Tuesday, February 24, 2009

Integrative Thinking, Part 5: Resolution

Salient elements of two opposing ideas are explored for causality while decisions regarding structure (or “architecture”) are delayed to enable form to truly reflect function. These integrative thinking steps lead to the final stage: resolution. (See the previous postings on this topic for information on salience, causality, and architecture.)

In The Opposable Mind, Roger Martin (2007) describes resolution as the “creative resolution of tensions” (p. 47). Opposing ideas contribute traits that merge to generate a new idea. The form created through such a merge establishes the resolution.

In Isadore Sharp’s experience, resolution produces a “system of reinforcing activities,” comprising mid-sized hotels with an intimate feel, superior staff attitude and customer service, consistency in implementation worldwide, and a focus on serving employees. Each element of the “system” strengthens the others to generate a model that thrives (p. 38).

Integrative thinking may be interesting to study, but how does it relate to teaching and learning? We’ll explore this in the next posting, but recent research suggests that increased teacher thinking could do much to improve the quality of instruction and depth of learning in our schools.

Martin, R. (2007). The opposable mind: How successful leaders win through integrative thinking. Boston: Harvard Business School Press.

Thursday, February 19, 2009

Integrative Thinking, Part 4: Architecture

Imagine building a house, but instead of a fixed, linear progression from foundation to final touches, you keep every stage fluid. One day you may focus on the roof but the next make changes to the floor plan that will influence the roof. And the next day you decide to make it a two-story house rather than having everything on one level. All these decisions keep your house in line with your vision for your home: a comfortable shelter that fosters interaction between its inhabitants.

Such fluidity would probably mean you’d be changing general contractors a few times and increasing your construction costs, but nothing would have to be fixed permanently in place until every element was just right. With integrative thinking, such fluidity characterizes the architecture of ideas as they move from the cognitive realm to the concrete world.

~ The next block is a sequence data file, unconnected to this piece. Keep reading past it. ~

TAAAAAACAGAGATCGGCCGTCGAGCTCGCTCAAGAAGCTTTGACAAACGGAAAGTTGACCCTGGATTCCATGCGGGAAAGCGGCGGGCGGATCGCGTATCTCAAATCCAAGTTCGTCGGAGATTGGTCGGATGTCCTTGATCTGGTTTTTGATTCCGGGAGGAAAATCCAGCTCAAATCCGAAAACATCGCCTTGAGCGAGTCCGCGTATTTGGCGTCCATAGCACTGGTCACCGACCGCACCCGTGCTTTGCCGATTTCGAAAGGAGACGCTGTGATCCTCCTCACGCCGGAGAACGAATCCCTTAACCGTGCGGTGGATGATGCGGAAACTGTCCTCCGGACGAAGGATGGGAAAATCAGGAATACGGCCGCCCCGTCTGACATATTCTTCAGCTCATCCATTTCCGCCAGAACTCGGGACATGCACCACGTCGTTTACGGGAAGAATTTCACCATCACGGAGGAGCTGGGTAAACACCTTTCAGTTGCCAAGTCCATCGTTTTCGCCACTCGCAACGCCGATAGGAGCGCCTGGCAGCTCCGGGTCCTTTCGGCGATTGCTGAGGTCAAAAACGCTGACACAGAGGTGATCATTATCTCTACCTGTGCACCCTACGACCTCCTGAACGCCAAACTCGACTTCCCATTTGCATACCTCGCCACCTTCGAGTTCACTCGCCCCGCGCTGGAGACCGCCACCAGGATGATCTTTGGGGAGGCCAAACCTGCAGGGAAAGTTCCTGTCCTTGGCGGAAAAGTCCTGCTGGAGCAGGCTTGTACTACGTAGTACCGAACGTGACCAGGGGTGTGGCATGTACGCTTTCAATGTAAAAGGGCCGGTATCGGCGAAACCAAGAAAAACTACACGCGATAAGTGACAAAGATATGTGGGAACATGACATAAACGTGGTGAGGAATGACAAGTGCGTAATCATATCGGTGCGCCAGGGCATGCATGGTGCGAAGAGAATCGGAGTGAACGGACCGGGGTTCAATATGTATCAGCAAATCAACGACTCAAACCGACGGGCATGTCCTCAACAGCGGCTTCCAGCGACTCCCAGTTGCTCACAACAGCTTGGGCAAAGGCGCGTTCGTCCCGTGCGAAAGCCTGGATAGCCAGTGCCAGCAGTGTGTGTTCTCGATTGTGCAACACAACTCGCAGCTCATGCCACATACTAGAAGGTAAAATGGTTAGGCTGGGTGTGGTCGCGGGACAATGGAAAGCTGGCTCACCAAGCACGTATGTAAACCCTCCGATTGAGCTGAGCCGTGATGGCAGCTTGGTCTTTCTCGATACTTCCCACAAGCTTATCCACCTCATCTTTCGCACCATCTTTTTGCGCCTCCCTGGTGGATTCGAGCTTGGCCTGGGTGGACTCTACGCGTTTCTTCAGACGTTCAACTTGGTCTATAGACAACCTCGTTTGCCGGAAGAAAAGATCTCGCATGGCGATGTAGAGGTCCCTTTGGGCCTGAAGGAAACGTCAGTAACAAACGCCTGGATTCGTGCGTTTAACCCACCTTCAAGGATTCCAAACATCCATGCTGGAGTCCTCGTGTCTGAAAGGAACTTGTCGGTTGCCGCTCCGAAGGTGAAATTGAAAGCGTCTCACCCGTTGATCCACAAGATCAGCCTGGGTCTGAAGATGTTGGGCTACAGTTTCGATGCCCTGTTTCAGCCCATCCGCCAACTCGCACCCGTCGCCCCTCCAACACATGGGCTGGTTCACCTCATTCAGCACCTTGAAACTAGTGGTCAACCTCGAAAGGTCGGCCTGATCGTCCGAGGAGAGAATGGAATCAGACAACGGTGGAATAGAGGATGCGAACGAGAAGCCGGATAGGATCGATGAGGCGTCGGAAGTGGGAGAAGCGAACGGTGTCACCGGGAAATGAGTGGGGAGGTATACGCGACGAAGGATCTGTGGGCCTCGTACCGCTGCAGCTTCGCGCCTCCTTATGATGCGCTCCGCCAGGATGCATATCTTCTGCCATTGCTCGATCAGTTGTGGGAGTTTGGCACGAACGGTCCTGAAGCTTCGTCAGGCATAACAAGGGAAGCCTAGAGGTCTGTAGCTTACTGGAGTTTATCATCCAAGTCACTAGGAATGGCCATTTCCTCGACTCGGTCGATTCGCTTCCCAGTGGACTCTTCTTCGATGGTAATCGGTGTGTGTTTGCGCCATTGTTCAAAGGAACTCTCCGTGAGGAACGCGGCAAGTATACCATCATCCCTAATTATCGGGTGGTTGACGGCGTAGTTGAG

The Opposable Mind, Roger Martin (2007) again uses Isadore Sharp’s approach to founding the Four Seasons line of hotels to illustrate this element. Normally, hoteliers determined the size of a hotel, defined the services to be offered, and hired the appropriate individuals to provide such services. Mr. Sharp chose a different route. He chose a principle, the “Golden Rule,” to serve as the reference point for designing the hotel’s physical and human resource needs.

By keeping the usual elements (e.g., hotel size) fluid, Sharp could adjust to align the physical and human resource elements with the organizing principle. As a result, he focused on medium-sized, intimate physical structures that offered superior service from carefully chosen and well-trained individuals. To stay true to the “Golden Rule,” Sharp decided against a customer service department, choosing instead to make every employee responsible for all aspects of customer service (p. 37-41).

Salient features of opposing ideas were examined for relationships of causality. These relationships led to a more fluid approach to the architecture as ideas moved to reality. And it all began with the willingness and intentional decision to entertain two seemingly conflicting ideas.

Next time, the final element of integrative thinking: resolution.

Martin, R. (2007). The opposable mind: How successful leaders win through integrative thinking. Boston: Harvard Business School Press.